Characteristics Fulfillment in Life the Aim of Essay
Excerpt from Essay :
Fulfillment in Life
The aim of this discussion to ascertain three of the qualities a person needs so that they can lead a life of fulfillment. The three qualities discussed will be love, integrity and knowledge. These three traits are part of the essence of being human and, combined with other humanistic traits such as sympathy and passion, these traits separate humans from the other, soulless animals in the world.
The first of these qualities to discuss is love. Love is a quality that no life can be without. The ability to build nurturing and loving relationships with another person is integral to our emotional fulfillment. It brings us the greatest joy we can possibly experience. Love can do many things including alleviating loneliness, such as the kind of "terrible loneliness in which one's shivering consciousness looks over the rim of the world into the cold, unfathomable abyss" (Russell, 1967). Without love, there would be no passion, no joyous relationships with other human beings and no appreciation for what these relationships do to enrich a person's daily life. Without love, a life would be unfulfilling with no
concrete relationships to enjoy, no family to willingly indulge in affection. Love can also bring meaning into life, giving one someone to live for and grow old with.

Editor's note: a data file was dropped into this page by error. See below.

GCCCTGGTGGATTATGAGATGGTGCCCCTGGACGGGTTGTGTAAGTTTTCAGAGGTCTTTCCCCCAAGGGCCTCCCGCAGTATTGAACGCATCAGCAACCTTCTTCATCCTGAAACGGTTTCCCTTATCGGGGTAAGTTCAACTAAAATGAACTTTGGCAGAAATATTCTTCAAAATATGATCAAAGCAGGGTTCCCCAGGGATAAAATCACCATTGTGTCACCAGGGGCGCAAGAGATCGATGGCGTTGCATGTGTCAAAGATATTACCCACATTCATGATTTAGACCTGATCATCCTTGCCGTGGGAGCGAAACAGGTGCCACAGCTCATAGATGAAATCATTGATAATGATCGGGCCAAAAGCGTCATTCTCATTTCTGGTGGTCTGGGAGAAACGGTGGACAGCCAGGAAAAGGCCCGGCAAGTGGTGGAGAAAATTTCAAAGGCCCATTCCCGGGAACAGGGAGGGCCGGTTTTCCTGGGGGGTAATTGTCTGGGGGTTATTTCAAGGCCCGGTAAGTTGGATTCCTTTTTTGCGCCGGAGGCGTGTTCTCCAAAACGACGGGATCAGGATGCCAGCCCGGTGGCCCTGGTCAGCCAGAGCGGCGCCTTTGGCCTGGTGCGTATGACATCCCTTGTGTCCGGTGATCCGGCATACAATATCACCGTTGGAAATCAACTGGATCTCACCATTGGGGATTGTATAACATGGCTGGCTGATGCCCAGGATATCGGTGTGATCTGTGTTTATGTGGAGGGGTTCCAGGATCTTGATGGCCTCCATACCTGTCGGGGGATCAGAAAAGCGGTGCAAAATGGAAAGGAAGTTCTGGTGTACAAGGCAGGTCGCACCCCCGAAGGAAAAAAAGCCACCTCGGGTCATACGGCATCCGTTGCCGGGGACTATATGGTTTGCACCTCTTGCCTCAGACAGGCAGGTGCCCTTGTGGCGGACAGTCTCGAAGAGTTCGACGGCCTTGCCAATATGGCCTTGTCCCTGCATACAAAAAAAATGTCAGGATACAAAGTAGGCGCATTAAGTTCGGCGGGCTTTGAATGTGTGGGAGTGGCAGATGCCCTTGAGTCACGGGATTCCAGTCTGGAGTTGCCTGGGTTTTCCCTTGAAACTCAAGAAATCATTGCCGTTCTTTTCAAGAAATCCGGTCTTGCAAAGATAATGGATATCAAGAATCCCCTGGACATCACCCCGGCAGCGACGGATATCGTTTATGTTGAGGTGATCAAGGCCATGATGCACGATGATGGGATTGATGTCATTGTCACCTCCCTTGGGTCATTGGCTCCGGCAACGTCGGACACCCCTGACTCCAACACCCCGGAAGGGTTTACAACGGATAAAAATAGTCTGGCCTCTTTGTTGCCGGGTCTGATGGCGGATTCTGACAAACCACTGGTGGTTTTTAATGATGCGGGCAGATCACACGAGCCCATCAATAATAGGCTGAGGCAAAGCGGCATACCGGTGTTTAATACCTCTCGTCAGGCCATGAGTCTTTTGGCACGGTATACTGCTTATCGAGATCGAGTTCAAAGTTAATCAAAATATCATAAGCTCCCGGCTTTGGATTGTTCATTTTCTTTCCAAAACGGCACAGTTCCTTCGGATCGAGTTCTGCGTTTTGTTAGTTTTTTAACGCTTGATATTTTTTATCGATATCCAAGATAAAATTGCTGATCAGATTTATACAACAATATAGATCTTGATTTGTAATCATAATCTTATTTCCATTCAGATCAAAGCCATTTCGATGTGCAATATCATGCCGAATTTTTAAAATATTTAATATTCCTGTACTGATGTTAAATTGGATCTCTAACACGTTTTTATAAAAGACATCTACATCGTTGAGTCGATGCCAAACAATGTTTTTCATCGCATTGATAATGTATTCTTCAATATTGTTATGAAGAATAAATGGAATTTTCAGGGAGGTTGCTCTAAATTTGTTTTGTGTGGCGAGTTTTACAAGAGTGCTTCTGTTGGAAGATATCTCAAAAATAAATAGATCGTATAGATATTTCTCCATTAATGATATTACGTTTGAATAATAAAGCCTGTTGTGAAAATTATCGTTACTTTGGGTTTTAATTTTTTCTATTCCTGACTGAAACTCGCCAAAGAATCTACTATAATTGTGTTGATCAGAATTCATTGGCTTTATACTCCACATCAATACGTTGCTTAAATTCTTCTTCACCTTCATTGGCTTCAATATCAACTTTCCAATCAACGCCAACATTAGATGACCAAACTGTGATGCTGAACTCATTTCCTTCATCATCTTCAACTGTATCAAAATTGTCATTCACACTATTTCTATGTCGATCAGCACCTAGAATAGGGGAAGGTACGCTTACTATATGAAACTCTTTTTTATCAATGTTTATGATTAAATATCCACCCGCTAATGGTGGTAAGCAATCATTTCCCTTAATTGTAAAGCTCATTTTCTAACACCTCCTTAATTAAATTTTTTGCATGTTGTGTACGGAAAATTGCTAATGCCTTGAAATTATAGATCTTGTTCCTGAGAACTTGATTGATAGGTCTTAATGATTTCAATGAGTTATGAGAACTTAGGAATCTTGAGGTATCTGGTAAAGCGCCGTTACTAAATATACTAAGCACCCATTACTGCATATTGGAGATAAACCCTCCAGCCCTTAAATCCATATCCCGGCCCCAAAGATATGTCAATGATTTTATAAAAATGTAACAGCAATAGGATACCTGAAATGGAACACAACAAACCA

The second quality necessary to leading a rich and fulfilling life, is integrity. Integrity can be interpreted in many different ways. For some people, integrity is about "discerning what is right and what is wrong; acting on it, even at personal cost." (Carter, 1996) Someone with integrity is often regarded as someone who can be trusted, who sticks to a commitment unfailingly. Integrity is all of these things. A life led with integrity is a richer life. Integrity is a quality that many wish to possess in abundance and, although it is often associated with honesty, honesty cannot always be associated with integrity. This means that though someone may be honest in what they say, there may be very little integrity in the words they speak. Honesty can be used for one's own gain. For example, a confession may release the confessor from the burden of hiding the truth, but it may cause harm to the other person hearing the confession. The…
Sources Used in Documents:
Carter, S.L. (February 1996). The Insufficiency of Honesty. Atlantic Monthly, 74-76.
Russell, B. (1967). Autobiography of Bertrand Russell. London: Allen & Unwin.
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